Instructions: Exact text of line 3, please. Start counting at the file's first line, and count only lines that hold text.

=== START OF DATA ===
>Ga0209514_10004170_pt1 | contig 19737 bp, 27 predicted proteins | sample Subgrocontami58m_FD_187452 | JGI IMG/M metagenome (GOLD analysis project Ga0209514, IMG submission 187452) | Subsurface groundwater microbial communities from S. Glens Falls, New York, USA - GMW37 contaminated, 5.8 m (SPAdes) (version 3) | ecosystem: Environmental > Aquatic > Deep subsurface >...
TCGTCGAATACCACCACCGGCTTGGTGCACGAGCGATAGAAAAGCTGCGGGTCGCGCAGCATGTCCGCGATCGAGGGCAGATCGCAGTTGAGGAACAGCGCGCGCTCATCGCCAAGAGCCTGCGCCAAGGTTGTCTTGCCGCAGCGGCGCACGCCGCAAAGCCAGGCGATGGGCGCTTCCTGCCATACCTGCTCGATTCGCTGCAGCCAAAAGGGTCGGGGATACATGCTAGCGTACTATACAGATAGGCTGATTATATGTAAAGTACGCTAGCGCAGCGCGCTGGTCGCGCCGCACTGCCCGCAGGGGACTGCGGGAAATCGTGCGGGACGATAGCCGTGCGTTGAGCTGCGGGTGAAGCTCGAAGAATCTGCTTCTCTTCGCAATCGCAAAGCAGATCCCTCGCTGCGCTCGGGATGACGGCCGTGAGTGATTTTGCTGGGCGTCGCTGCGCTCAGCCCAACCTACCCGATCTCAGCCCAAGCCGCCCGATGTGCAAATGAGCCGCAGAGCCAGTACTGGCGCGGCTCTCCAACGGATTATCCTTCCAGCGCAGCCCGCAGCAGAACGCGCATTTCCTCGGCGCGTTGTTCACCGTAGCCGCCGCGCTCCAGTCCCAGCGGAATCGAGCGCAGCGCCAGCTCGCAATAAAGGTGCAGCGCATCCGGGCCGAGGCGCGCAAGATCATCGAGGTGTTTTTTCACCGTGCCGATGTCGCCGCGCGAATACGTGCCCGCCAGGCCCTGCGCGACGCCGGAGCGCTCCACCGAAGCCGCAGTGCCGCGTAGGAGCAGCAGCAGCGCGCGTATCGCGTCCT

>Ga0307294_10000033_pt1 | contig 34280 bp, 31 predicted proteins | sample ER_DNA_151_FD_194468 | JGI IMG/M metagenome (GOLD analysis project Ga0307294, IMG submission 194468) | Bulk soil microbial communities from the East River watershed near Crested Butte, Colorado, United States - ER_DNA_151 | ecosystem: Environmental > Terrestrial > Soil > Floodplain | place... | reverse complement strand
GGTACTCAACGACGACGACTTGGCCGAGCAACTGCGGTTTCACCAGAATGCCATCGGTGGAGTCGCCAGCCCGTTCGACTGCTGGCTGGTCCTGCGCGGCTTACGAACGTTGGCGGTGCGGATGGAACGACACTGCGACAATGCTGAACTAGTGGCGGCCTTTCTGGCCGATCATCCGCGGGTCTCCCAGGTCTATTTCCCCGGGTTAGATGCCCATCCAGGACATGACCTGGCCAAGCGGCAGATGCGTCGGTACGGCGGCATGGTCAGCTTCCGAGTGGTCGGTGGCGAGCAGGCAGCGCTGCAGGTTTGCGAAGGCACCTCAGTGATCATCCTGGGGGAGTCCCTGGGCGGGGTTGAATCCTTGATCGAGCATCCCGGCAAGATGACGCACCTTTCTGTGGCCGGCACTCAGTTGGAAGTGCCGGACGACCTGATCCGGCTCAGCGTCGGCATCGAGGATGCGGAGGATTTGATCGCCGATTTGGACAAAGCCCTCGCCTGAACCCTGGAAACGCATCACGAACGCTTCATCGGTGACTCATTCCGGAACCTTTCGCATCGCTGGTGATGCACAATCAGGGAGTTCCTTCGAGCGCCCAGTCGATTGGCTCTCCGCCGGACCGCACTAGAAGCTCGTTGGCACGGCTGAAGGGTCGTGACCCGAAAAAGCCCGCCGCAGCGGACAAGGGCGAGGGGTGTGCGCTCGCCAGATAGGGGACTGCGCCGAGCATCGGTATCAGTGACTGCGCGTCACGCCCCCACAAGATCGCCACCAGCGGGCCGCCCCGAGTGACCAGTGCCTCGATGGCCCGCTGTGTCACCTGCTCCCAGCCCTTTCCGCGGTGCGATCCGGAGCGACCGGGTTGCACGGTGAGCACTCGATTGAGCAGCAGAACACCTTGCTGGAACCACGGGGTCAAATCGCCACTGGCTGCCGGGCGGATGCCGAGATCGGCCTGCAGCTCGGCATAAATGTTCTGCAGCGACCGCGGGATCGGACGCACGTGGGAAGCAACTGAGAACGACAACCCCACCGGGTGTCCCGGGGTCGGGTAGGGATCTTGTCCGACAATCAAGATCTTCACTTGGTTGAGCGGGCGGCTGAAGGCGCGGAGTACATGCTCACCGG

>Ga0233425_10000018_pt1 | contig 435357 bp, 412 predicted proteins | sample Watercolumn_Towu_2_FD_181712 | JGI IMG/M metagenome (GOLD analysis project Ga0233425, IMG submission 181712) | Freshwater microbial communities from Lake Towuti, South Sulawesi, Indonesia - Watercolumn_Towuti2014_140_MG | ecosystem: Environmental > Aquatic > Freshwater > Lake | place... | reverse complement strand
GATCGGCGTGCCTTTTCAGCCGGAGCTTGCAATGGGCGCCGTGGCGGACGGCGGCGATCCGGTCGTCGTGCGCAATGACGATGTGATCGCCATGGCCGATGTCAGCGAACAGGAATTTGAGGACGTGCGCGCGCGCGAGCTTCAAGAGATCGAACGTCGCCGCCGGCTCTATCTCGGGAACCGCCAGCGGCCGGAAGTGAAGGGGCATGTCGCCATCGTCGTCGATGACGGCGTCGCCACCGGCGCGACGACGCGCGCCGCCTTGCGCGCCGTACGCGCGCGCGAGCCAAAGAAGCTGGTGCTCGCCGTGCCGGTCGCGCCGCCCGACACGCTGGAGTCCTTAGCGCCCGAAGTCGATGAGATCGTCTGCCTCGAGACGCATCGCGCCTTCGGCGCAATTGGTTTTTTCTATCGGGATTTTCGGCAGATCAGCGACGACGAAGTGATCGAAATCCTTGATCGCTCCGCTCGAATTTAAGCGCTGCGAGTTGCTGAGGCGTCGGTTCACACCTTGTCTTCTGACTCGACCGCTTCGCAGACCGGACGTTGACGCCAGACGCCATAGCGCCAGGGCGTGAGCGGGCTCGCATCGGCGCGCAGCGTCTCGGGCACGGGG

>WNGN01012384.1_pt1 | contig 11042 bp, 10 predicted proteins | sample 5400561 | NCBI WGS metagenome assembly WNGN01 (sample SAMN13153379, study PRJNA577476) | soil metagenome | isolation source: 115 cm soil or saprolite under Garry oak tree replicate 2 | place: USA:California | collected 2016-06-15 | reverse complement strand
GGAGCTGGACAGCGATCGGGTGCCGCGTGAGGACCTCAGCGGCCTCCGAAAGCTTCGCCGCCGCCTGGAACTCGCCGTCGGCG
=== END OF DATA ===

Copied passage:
>Ga0307294_10000033_pt1 | contig 34280 bp, 31 predicted proteins | sample ER_DNA_151_FD_194468 | JGI IMG/M metagenome (GOLD analysis project Ga0307294, IMG submission 194468) | Bulk soil microbial communities from the East River watershed near Crested Butte, Colorado, United States - ER_DNA_151 | ecosystem: Environmental > Terrestrial > Soil > Floodplain | place... | reverse complement strand